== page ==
I feel the core of VR is creating experience inside the device. In order to do so, it requires place, senses, and something to interact. I thought it was in close relationship with phenomenology, in that VR experience was all about showing first person perspective, and the users would perceive that experience with their own senses. Also studying digital anthropology in our module, I first came across with the concept of machinima and creating virtual environments in Second Life. In VR there was a platform called VR chat which was taking the next step from Sims and SL. Instead of looking at the screen, the user would go into the screen and interact with others in avatars. Often there are cases where motion capture is used for animation characters, and volumetric capture where a person's whole body can be captured in 3D and put in the world inside. Watching it on the scene was a more interesting experience to me after learning about it through immersive storytelling.

What was the biggest challenge during your internship so far?

My biggest challenge would be lack of technical knowledge on creating virtual environments. From this internship, I learned it will be inevitable to work with game engineers and 3D modelers in order to recreate the experience in the device headset.

Even though it was not a requirement for people working in VR, and many came from those who worked in 2D and cinema, I think having knowledge on 3D work process would certainly be helpful with the communication and negotiation with the technicians in the team. I didn’t have any background in 3D, so I had to keep looking up terms and learn how they do it. A single VR project involves multiple teams from different fields and each has a different working system, so it was important that I adjust to their style and bridge the steps. It was a challenge because I haven’t been in big projects in 3D, but this internship experience was good training.


In your opinion, from which experiences will you benefit the most in your future career?

The benefit that I take from this experience is considering wider options in terms of using a medium to tell a story. Through this experience in a production team, I learned the overall process of making, and thought about what skills would be useful if I continue working in this field (or direct a VR project).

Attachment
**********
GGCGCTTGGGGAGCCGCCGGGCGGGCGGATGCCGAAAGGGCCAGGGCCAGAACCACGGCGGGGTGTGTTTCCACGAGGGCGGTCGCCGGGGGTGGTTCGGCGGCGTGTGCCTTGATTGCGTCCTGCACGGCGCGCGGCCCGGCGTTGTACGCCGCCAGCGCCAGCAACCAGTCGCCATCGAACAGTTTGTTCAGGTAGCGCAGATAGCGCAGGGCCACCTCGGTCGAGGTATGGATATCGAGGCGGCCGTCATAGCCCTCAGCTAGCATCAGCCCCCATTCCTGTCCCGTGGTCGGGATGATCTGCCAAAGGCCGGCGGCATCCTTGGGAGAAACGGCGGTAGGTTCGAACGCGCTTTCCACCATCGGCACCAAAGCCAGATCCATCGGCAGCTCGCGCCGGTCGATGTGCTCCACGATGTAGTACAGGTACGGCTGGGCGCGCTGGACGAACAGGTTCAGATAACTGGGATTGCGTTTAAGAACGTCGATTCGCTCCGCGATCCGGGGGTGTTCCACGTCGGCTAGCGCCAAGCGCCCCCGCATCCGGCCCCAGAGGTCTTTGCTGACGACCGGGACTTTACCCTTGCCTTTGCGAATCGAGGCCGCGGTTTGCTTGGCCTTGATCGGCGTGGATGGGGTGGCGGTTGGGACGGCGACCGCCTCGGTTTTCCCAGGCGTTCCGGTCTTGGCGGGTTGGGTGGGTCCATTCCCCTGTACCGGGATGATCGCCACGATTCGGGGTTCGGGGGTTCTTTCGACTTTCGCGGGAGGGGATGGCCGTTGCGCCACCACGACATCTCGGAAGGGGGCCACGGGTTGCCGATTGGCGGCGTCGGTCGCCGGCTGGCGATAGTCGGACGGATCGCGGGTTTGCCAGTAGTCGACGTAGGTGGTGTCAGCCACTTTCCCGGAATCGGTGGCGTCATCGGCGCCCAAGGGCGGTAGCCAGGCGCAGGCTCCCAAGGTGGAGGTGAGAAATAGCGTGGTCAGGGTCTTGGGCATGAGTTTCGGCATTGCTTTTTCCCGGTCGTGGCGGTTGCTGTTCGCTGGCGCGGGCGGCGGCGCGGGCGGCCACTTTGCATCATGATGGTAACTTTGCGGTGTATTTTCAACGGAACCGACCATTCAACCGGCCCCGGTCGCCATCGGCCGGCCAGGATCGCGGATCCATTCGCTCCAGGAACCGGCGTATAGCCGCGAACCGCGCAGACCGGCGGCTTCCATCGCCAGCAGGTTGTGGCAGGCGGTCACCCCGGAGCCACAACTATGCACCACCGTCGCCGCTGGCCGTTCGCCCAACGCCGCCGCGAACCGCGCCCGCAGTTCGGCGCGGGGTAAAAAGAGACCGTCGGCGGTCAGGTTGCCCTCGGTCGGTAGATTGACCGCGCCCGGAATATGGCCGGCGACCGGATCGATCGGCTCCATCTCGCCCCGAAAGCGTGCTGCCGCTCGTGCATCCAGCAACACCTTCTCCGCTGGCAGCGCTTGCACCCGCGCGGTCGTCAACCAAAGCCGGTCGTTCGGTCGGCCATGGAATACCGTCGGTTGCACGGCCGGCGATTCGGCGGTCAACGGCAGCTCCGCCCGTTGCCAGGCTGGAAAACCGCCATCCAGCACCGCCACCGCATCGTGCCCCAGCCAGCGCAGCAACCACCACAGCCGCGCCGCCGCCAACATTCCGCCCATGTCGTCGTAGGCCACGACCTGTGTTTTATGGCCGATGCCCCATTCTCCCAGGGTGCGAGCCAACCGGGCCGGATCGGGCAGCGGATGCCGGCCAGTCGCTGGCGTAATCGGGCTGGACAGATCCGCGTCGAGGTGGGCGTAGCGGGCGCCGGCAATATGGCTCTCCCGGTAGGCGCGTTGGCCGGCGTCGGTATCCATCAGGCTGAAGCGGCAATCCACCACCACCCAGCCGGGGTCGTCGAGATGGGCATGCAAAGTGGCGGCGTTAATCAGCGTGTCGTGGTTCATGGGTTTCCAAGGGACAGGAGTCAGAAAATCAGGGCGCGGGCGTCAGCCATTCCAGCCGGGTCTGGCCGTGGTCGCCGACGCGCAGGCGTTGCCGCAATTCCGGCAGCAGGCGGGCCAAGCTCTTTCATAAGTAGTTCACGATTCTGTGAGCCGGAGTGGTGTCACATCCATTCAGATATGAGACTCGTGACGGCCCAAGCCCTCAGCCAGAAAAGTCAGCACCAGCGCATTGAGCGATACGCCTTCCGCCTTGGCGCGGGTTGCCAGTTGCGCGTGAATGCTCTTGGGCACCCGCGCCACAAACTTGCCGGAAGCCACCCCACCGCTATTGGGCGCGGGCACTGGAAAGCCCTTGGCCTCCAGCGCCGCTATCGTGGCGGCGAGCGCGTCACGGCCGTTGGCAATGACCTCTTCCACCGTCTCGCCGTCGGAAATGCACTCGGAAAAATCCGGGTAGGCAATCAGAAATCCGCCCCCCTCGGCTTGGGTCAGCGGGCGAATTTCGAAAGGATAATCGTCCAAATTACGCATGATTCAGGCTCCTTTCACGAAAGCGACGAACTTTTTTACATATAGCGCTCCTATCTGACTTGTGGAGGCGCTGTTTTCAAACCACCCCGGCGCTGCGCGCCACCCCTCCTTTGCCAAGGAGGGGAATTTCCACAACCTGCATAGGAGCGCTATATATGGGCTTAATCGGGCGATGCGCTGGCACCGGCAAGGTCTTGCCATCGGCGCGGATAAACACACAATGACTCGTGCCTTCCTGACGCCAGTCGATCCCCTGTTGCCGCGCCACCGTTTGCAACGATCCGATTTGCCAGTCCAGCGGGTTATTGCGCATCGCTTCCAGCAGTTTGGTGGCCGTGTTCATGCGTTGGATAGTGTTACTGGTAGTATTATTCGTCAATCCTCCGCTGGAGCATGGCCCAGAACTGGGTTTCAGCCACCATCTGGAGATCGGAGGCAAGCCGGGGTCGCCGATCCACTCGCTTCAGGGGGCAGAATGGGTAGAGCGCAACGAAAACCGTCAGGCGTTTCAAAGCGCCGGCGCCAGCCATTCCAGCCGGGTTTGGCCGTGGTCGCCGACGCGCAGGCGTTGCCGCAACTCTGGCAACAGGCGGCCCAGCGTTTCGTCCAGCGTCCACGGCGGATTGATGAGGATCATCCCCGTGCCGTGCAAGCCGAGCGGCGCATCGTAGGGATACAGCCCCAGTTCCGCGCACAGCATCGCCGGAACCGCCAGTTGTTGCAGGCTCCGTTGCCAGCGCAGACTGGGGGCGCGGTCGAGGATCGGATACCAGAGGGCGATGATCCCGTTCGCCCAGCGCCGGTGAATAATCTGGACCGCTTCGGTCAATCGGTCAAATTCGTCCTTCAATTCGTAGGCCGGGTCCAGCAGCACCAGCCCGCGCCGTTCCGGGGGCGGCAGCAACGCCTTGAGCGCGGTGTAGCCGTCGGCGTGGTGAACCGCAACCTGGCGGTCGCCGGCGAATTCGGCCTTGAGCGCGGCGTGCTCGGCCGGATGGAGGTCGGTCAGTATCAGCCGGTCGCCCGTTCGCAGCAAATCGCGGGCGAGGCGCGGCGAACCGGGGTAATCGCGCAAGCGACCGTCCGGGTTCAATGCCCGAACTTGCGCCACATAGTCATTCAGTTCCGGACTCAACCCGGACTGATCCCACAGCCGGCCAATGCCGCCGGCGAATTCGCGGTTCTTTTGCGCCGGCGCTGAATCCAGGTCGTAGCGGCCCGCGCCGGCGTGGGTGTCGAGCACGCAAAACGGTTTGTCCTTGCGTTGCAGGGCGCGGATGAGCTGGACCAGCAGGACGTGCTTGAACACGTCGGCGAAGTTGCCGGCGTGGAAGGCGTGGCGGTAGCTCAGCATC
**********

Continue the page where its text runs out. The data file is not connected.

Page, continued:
Before I only thought of working in films, but VR is also an attractive and powerful medium if it fits to the respective content and intention . With the same reason, I think there are still a lot of topics to be discussed and being discussed currently in terms of economic, social and ethical issues surrounding it, issues on copyrights and personal data managed by big tech companies for one. Studying it as a field of digital anthropology can give interesting results on how people behave and form social life in the virtual world.

Last but not least: What is your conclusion about your internship so far? Would you recommend it to other Media University students?

My previous career was in newspapers and through the VMA program I wanted to learn how to tell stories visually. Since I don’t have too much experience in either film or VR, I felt freer to test out something new, which I think is the whole point about doing an internship. It was a chance for me to experiment if it fits me or not, taking the next step from our immersive storytelling class. Being in the field pushed me to catch up with news in this field, and get access to the latest works. Like in many other working fields, there are some things that you don’t know until you become an insider of a group. In conclusion, I am glad that I took the chance to work in VR which also stirred some thoughts about the experience that we have in person.

I recommend it to other Media University students even if those who are not in technology, I felt creating an experience actually requires people from a more classical field of study when it comes to constructing a map, characters and recreating human society.

Thank you for the exciting insights into your internship. All the best for the future and much success!